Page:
Why should MWBEs work with the government?
Government contracting isn't all about guns and ammo and construction. Businesses like printers and restaurants can get in the game too – but it can take some convincing.
Jonnel Doris, senior adviser and director of the New York City Mayor’s Office of Minority and Women Owned Businesses, says he works every day to convince such enterprises to work with a city that’s trying to reach a high goal for MWBE contracting.
“You have to go and essentially change the culture, not only internally in the city, but the external culture and the awareness of what exactly the city has to offer for MWBEs,” Doris said. “That takes work.”
Doris was a panelist at City & State’s On Diversity conference on June 27 in a segment titled, “How MWBE Contracting Can Help Your Business.” He was joined by Andrew Hoan, president and CEO of the Brooklyn Chamber of Commerce and Bomi Kim, director and senior vice president for the New York City Economic Development Corporation’s Opportunity M/W/DBE program. City & State staff reporter Jeff Coltin moderated the panel.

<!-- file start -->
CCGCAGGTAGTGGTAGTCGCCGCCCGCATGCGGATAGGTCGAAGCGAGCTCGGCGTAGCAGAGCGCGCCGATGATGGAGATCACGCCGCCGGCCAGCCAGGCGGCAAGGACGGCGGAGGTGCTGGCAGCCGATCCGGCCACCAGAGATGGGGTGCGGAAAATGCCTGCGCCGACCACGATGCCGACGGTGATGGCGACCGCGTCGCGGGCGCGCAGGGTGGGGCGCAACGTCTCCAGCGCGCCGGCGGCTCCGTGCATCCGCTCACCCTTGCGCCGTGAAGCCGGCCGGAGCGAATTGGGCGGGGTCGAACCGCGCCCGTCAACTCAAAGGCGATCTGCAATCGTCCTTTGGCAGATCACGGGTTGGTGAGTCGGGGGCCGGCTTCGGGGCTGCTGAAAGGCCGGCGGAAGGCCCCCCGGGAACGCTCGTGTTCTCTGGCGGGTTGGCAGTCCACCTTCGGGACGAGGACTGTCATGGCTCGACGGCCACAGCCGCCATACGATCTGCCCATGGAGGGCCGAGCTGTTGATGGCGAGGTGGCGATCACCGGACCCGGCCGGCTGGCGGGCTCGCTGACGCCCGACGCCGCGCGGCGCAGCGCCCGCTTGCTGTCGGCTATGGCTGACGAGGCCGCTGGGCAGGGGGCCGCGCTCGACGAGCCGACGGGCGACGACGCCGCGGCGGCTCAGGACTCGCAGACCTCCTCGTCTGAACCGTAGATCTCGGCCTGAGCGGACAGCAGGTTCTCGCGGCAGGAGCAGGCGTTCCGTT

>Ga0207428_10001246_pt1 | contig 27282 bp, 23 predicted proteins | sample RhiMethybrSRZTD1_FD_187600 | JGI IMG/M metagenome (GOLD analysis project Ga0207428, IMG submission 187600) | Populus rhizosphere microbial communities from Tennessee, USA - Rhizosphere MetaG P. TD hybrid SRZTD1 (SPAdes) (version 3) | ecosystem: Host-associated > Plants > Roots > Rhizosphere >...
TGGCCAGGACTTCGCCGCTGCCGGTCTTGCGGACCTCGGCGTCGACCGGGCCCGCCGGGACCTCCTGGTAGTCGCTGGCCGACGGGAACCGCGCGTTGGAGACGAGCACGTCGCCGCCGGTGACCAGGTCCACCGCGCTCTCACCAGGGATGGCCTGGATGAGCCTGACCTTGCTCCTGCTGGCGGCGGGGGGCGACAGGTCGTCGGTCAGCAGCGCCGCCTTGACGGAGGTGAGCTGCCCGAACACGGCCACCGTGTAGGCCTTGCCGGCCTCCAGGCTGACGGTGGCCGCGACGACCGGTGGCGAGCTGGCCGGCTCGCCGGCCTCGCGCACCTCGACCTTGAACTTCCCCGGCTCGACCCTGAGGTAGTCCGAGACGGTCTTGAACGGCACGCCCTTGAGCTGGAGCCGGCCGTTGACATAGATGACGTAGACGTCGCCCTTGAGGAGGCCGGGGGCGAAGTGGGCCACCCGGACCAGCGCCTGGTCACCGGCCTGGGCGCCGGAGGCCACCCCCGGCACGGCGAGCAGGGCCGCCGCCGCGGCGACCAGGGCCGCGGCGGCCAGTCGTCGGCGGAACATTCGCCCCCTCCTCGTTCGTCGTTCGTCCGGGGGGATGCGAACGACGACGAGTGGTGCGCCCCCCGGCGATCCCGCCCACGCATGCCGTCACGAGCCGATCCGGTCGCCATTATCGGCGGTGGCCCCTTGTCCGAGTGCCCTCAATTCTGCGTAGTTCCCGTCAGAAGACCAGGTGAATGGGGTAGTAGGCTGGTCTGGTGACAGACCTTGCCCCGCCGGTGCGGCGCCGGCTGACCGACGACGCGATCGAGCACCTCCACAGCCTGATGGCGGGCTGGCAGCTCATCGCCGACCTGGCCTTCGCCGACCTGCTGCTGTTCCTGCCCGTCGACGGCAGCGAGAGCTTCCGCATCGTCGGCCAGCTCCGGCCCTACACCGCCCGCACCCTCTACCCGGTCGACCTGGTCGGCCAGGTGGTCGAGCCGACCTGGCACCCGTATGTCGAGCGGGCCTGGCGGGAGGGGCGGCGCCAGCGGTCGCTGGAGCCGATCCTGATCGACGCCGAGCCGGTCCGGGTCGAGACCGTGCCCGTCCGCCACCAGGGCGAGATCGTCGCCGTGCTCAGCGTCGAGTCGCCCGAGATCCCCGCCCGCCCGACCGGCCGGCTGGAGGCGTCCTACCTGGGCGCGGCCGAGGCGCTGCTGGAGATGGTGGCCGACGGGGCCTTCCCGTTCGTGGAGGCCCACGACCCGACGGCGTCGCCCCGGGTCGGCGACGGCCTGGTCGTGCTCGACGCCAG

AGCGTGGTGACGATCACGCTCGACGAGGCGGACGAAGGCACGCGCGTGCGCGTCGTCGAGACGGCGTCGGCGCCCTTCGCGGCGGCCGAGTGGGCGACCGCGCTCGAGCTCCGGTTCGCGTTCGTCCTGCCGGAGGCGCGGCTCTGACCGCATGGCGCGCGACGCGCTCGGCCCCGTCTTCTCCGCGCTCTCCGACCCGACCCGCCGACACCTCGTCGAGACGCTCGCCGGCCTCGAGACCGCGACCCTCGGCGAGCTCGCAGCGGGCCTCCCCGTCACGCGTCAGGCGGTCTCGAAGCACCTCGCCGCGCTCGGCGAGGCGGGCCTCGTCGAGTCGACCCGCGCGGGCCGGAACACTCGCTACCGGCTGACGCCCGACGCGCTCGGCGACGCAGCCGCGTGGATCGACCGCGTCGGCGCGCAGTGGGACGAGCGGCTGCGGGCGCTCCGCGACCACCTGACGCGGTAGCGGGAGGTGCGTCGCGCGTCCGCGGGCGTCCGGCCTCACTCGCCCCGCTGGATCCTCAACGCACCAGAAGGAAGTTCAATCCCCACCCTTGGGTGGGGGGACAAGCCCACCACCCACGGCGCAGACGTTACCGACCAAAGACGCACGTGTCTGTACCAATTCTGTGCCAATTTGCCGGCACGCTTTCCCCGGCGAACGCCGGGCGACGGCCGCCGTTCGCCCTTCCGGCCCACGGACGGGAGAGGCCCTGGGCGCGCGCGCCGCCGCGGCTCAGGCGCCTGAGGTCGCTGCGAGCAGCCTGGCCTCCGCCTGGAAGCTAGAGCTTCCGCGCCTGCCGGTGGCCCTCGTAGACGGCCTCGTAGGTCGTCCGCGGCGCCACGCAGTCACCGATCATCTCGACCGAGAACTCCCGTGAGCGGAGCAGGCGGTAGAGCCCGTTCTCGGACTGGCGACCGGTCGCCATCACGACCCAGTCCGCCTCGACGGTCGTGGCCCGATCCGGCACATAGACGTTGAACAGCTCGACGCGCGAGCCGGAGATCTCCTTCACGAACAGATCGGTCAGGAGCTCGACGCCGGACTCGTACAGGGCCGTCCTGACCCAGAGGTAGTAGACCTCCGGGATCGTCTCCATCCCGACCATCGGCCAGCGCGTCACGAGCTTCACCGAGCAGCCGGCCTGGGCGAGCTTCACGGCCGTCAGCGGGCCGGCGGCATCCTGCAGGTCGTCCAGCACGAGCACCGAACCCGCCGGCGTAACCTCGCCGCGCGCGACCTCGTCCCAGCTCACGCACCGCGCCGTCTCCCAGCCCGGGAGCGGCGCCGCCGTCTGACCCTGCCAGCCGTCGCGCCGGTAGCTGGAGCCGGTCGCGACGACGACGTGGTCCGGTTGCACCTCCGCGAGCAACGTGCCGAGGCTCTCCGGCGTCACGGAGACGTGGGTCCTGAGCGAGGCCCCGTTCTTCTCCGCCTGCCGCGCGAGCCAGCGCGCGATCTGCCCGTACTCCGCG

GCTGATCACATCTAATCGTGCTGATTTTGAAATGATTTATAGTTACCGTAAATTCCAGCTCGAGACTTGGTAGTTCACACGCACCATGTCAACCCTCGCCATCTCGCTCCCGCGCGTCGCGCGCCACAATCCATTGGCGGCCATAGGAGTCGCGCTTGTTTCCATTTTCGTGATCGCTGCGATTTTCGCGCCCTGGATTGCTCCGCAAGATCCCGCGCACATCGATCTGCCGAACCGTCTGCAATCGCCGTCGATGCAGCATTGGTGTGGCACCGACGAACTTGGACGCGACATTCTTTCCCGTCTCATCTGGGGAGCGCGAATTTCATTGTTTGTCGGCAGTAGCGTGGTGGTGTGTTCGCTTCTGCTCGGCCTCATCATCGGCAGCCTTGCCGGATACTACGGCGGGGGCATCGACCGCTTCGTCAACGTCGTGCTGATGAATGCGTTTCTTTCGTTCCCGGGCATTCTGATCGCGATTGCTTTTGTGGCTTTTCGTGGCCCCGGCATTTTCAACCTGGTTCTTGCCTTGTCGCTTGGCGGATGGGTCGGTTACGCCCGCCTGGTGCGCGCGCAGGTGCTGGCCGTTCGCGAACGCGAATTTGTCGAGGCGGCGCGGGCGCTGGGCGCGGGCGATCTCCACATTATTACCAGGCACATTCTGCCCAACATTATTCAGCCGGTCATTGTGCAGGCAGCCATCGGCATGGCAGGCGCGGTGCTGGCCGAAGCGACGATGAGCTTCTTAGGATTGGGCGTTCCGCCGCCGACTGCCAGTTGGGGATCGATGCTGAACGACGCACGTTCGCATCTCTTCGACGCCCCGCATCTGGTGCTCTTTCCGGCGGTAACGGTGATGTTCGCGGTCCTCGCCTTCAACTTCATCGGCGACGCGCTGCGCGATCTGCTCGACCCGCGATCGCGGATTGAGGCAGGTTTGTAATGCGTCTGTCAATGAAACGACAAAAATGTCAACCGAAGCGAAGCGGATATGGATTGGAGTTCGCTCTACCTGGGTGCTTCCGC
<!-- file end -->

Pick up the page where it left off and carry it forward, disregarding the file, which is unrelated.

The panelists discussed how a West Indian caterer got government contracts, what benefits MWBEs bring to the government and entities like the Brooklyn Chamber, and whether a new state law could help the city reach its high MWBE goals.
You can listen to the panel in full as an episode of the City & State Presents podcast below.
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